Mass extinctions were first identified by the obvious traces they left in the fossil record. In the strata corresponding to these time periods, the lower, older rock layer contains a great diversity of fossil life forms, while the younger layer immediately above is depauperate in comparison. Often, the rock layers bookending the mass extinction are noticeably different in their compositions. These changes in the rocks show the effects of environmental disturbances that triggered the mass extinction and sometimes hint at the catastrophic cause of the extinction.
Such dramatic changes in adjacent rock layers make it clear that mass extinctions were geologically rapid and suggest that they were caused by catastrophic events (e.g., a period of intense volcanic activity). Exactly what do we mean by “geologically rapid?” Even in cases where a mass extinction seems to have been triggered by a near instantaneous event (e.g., a massive asteroid colliding with Earth), the impact of this event on Earth’s systems and biota may have taken much longer to play out. Figuring out exactly how much real time passed during a mass extinction is difficult and requires the use of state-of-the-art radioisotopic dating techniques. Using such techniques, geologists estimate that some of these massive extinctions took place in 200,000 years or less. Current techniques for dating such ancient rocks cannot pinpoint dates more specifically than this — so we can’t be sure if some mass extinctions took place in 150 years or 150,000 years. Either way, this represents a sudden event when compared to life’s 3.5 billion year history. For example, if you compressed the entire history of life into a human lifespan of 80 years, a mass extinction would zip by in less than a day!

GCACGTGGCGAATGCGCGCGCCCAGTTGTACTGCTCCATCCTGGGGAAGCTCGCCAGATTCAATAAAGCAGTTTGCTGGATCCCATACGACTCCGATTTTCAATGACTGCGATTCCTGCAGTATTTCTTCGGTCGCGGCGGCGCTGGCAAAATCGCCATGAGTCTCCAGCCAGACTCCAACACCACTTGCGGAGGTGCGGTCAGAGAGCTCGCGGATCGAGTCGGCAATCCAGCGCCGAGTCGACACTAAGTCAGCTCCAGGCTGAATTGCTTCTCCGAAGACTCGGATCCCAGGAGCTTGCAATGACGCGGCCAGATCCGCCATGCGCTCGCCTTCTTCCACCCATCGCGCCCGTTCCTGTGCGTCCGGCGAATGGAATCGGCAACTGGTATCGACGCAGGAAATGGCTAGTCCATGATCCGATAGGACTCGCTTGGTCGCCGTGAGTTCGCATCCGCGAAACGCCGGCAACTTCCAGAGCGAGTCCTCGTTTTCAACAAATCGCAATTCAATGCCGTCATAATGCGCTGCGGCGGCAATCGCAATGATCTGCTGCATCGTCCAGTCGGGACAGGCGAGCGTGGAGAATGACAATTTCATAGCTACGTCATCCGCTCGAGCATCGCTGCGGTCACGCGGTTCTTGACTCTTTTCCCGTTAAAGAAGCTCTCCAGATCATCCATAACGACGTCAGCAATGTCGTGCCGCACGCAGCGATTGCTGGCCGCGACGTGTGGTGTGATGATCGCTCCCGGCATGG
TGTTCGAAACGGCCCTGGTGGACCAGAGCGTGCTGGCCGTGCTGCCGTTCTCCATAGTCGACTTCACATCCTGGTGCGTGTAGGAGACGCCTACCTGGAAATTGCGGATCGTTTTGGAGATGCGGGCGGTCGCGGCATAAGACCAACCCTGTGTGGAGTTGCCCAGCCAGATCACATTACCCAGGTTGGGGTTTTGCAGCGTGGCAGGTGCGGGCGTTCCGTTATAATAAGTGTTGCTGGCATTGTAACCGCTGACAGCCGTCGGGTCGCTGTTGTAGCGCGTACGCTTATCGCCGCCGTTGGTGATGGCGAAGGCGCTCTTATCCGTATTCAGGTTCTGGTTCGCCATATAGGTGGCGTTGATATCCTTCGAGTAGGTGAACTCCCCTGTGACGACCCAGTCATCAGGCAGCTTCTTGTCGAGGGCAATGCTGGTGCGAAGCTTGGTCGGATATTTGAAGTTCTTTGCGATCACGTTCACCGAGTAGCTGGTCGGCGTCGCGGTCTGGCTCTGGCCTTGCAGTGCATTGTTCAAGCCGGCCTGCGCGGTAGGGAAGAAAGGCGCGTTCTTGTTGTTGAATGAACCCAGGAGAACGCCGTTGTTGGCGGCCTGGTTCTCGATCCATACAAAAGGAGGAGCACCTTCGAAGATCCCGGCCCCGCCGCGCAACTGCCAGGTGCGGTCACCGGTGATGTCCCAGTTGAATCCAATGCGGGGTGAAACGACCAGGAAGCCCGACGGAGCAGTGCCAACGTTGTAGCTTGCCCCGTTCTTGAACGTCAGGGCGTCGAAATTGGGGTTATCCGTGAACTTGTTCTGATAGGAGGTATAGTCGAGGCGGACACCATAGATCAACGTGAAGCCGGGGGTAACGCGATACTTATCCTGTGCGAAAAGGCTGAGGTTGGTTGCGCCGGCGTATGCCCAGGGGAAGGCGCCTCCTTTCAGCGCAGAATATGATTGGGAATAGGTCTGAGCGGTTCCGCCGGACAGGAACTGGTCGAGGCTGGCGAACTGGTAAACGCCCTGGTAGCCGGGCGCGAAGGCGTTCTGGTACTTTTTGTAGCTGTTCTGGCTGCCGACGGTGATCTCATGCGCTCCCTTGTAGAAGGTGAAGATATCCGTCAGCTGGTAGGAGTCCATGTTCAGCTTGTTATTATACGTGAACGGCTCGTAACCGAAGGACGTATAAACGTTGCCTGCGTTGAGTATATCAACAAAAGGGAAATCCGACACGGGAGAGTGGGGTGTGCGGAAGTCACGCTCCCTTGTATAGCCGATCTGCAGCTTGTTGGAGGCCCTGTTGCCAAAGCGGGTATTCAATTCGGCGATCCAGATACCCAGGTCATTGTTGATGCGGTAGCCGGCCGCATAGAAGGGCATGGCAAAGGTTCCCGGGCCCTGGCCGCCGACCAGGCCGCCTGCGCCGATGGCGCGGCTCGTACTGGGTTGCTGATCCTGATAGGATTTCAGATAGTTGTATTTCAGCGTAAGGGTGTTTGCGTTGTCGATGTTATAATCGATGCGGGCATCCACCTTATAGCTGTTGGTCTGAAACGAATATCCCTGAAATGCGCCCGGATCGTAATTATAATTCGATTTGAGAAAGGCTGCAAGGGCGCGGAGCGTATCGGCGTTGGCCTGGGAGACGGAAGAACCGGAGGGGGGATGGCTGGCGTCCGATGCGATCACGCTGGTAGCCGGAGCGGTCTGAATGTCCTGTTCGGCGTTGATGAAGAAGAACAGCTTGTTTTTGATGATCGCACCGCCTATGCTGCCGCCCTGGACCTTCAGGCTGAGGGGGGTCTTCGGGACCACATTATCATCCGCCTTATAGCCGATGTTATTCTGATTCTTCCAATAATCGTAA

Teach your students about the geologic time scale: Understanding Geologic Time, a web-based module for grades 6-12.